DIY Projects: Prep your house for allergy season

Every year, allergies make me miserable and inhibit my ability to enjoy life. The pollen outdoors combined with mold and pet dander indoors make my nose run, my eyes water and my sinuses swell. To reduce the physical effects of these allergy symptoms, I perform several do-it-yourself projects around my home.

1. Change the filters

Pollen aggravates my allergies even when I’m inside, so I try to keep the windows closed. Because I run the air conditioner so often in order to stay comfortable, I change the filter every month. Look for AC filters with a high Minimum Efficiency Reporting Value or MERV rating. This number indicates the efficiency of the filter to trap allergen and pollen particles that circulate in the air.

In addition to operating the air conditioners, I also run exhaust fans. In my kitchen and bathroom, they assist in keeping my home free from dangerous contaminants. I wash these fans regularly to keep them clean and help them operate efficiently.

2. Clean the house

Every allergy sufferer understands the importance of dusting the furniture, but removing dust from household surfaces isn’t enough to keep my allergies at bay. Every week, I use a damp cloth to wipe every nook and cranny of my home. The baseboards, room corners and spaces under furniture receive a thorough swipe.

No surface escapes my cleaning routine. Dust mites live in bedding so I have to wash my sheets and pillow coverings every week. I cover the mattresses and box springs with plastic covers that keep the mites out of my bed. I also vacuum cloth furniture and the curtains on a weekly basis to prevent dust from accumulating. While I clean my home, I wear a protective face mask and old clothes. I take a shower after I finish cleaning to remove any allergens from my body and keep me healthy. Though thorough, these housecleaning methods help alleviate my symptoms and let me live freely in my home.

3. Replace the carpets

Despite my efforts to keep my house clean, I notice dust and other particles floating in the air as I vacuum the carpets. I decided to eliminate these allergens and tear out the carpets. Hardwood flooring is easier to clean and allergens like dust and pet hair can’t hide on the hardwood.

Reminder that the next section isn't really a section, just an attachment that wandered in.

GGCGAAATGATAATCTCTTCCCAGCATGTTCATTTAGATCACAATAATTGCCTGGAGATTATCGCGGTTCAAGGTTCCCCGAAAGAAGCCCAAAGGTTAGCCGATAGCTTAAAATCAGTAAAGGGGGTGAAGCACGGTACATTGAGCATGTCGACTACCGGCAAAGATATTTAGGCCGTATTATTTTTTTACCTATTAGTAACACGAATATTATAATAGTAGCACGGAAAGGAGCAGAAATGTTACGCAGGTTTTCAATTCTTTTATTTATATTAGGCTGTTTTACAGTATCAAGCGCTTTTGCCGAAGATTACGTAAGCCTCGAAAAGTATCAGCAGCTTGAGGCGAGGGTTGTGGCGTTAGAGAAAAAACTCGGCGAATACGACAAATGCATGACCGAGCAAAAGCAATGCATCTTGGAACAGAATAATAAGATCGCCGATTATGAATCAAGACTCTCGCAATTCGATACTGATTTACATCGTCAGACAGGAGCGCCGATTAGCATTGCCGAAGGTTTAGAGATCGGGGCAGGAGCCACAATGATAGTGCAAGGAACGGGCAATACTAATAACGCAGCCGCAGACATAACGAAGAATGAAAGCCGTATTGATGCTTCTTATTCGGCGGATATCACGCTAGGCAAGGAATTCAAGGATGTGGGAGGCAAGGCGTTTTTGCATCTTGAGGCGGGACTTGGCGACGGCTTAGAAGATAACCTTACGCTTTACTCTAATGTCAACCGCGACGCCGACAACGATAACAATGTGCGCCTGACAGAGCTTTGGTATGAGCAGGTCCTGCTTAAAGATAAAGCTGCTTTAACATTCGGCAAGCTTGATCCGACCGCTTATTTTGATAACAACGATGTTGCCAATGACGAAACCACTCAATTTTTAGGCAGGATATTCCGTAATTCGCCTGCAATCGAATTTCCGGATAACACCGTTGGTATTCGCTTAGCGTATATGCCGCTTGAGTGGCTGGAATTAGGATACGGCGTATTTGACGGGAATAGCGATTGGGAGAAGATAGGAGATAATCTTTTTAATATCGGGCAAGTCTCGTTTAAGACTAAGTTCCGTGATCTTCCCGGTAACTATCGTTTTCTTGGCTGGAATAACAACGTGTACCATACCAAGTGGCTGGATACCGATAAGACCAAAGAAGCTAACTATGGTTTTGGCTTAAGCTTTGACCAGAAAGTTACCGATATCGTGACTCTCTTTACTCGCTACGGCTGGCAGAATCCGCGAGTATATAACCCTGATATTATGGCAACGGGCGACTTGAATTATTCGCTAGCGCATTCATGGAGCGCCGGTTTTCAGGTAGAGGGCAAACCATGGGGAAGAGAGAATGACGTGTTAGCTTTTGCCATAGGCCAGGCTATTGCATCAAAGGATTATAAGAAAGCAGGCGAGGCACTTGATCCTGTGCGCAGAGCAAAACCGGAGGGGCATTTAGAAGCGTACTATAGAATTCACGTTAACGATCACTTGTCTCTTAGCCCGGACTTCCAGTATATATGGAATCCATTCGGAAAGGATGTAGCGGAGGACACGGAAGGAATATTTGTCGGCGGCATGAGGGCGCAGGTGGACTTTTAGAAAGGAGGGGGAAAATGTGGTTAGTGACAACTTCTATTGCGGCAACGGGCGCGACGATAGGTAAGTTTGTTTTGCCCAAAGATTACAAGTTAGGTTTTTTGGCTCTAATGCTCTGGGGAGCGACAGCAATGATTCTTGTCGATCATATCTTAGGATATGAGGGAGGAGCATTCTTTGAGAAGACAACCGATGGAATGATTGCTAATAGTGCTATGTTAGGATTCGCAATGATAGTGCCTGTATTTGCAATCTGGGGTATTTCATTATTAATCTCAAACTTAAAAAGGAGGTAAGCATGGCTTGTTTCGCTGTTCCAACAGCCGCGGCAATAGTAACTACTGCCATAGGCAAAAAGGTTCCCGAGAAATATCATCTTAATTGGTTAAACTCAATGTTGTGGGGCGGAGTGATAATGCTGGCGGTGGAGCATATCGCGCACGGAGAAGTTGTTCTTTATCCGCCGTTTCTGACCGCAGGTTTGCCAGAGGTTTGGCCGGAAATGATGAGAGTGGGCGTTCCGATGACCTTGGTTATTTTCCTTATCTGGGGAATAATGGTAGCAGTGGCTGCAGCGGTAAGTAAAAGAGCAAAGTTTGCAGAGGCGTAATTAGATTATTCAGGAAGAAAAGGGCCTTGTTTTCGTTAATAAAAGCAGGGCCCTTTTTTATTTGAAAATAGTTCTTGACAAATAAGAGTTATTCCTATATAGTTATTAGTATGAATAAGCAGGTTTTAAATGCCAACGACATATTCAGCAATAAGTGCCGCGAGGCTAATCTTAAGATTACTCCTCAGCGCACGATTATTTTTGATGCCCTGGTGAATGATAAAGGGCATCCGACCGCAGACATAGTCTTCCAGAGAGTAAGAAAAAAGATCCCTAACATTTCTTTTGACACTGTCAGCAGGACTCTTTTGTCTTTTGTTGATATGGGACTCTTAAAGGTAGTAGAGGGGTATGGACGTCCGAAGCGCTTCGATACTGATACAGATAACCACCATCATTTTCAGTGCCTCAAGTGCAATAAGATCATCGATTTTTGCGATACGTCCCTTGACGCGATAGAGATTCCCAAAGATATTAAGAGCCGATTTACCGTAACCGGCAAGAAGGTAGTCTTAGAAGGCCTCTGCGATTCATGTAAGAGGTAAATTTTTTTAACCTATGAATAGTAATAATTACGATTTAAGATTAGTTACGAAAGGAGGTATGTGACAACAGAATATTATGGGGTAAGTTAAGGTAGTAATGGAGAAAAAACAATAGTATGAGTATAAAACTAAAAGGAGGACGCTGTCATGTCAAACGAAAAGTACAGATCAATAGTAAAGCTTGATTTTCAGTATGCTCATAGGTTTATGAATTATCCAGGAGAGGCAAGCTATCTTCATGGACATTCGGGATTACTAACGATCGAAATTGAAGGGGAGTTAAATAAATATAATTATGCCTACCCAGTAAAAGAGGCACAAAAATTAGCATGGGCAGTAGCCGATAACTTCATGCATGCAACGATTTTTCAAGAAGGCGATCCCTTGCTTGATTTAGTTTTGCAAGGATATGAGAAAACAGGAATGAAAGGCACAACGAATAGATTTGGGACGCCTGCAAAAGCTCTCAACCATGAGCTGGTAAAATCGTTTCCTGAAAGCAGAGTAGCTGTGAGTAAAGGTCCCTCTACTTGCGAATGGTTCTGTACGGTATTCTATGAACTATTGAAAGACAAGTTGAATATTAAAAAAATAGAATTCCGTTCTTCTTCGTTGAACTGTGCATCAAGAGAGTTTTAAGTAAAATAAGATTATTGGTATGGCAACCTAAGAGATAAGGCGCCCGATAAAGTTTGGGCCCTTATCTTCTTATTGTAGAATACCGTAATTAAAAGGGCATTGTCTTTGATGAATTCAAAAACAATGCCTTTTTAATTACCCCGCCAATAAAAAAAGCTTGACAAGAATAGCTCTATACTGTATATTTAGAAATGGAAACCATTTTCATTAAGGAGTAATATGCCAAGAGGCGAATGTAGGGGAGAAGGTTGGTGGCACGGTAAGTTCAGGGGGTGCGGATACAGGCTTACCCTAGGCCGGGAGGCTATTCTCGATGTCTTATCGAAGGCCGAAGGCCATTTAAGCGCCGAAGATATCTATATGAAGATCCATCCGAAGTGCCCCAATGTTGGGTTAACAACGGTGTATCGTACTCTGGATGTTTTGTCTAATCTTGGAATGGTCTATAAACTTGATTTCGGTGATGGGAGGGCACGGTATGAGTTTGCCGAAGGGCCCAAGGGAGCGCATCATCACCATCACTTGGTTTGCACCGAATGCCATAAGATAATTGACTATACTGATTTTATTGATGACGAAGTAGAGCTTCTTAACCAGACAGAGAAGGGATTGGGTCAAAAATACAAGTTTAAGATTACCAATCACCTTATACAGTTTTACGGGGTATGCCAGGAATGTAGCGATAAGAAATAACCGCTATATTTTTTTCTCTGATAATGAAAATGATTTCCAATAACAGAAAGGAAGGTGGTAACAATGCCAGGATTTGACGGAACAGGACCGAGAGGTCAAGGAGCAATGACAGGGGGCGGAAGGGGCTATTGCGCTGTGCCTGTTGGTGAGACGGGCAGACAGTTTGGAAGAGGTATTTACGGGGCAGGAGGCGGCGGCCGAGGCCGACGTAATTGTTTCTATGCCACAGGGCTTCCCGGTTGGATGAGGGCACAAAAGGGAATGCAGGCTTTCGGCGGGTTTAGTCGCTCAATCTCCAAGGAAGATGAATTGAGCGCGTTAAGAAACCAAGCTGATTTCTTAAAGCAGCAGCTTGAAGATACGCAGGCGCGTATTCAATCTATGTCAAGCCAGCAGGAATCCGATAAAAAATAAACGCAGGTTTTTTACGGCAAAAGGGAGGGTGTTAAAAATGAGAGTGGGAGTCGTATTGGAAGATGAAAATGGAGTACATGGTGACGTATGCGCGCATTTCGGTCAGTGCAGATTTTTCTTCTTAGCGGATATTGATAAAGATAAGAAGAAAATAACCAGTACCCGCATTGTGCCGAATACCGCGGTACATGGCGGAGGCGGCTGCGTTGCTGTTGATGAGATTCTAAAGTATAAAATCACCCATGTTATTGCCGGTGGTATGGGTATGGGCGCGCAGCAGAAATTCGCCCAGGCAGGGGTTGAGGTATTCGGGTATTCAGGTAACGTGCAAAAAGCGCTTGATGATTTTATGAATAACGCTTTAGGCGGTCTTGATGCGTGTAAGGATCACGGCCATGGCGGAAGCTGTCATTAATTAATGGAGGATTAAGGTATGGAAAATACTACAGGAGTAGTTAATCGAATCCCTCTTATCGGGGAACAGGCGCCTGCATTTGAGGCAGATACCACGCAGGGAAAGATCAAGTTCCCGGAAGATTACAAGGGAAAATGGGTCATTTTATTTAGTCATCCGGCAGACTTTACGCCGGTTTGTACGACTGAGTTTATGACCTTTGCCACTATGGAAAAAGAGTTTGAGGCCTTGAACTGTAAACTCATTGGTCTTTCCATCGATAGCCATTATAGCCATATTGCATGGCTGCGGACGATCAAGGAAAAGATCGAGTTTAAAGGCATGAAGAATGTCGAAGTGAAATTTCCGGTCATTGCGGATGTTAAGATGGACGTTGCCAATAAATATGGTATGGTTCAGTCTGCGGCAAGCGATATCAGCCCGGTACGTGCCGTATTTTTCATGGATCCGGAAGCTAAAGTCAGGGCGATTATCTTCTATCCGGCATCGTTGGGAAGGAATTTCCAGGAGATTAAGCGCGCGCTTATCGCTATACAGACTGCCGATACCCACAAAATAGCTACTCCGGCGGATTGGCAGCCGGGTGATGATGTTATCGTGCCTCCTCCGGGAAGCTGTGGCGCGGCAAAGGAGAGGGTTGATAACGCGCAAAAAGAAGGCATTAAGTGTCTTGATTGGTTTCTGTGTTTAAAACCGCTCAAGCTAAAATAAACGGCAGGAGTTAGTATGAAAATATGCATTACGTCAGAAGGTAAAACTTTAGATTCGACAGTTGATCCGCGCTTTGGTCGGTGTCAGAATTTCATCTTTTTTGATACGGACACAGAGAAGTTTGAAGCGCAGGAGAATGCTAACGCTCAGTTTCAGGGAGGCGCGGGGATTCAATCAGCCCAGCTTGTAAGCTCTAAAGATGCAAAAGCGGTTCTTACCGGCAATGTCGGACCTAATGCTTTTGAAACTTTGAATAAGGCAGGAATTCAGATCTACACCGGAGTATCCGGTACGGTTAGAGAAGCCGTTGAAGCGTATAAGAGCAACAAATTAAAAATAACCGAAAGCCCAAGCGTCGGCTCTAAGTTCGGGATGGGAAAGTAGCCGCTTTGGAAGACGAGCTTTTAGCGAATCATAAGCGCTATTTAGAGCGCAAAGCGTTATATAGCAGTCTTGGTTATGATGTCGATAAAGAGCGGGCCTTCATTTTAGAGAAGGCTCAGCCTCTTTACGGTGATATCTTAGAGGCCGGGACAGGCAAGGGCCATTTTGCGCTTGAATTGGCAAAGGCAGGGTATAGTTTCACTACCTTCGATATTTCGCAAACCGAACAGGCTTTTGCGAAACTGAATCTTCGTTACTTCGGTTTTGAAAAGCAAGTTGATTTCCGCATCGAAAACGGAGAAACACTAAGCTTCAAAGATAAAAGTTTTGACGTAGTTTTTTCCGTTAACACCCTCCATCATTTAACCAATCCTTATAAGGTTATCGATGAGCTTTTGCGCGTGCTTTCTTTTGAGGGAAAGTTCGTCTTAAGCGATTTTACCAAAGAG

If replacing the carpet isn’t an option for you, make sure you vacuum once or twice a week. If you wait until you can see the dirt, the allergens have already accumulated on your floors. Use a High-Efficiency Particulate Arresting (HEPA) exhaust filter attached to your vacuum to catch all the dangerous particles from your carpet.

4. Remove mold

Damp, dark surfaces are prime spots for mold growth. A complete home inspection showed me the spots in my basement, bathroom and kitchen where mold is most likely to grow. To limit mold, I replaced the wallpaper in my bathroom with tile and painted the family room and bedrooms with mold-resistant paint.

Leaks are prime spots for mold. In the kitchen and bathroom, I repair or replace leaky faucets each year keep the shower and sinks dry. I also annually inspect the roof, gutters and eaves for leaks that I repair immediately. Because a dry home prevents mold growth, I use a dehumidifier to keep the humidity level under 50 percent. When my home is dry and free from mold, I breathe better.

5. Purify the air

Despite my efforts to remove allergens by cleaning and dehumidifying my home, I also need to purify the circulating air I breathe. In each level of my home, an air purifier filters the air and traps pollen and other allergens. With a HEPA filter, the purifiers work for me in reducing my allergy symptoms.

With indoor and outdoor pollen, dust and pets, I need all the help I can get in tackling allergens. By housecleaning, changing filters, replacing carpet, removing mold and purifying the air, I make my house a healthy environment. These do-it-yourself projects ease my allergy symptoms all year and can improve the air quality in your home too.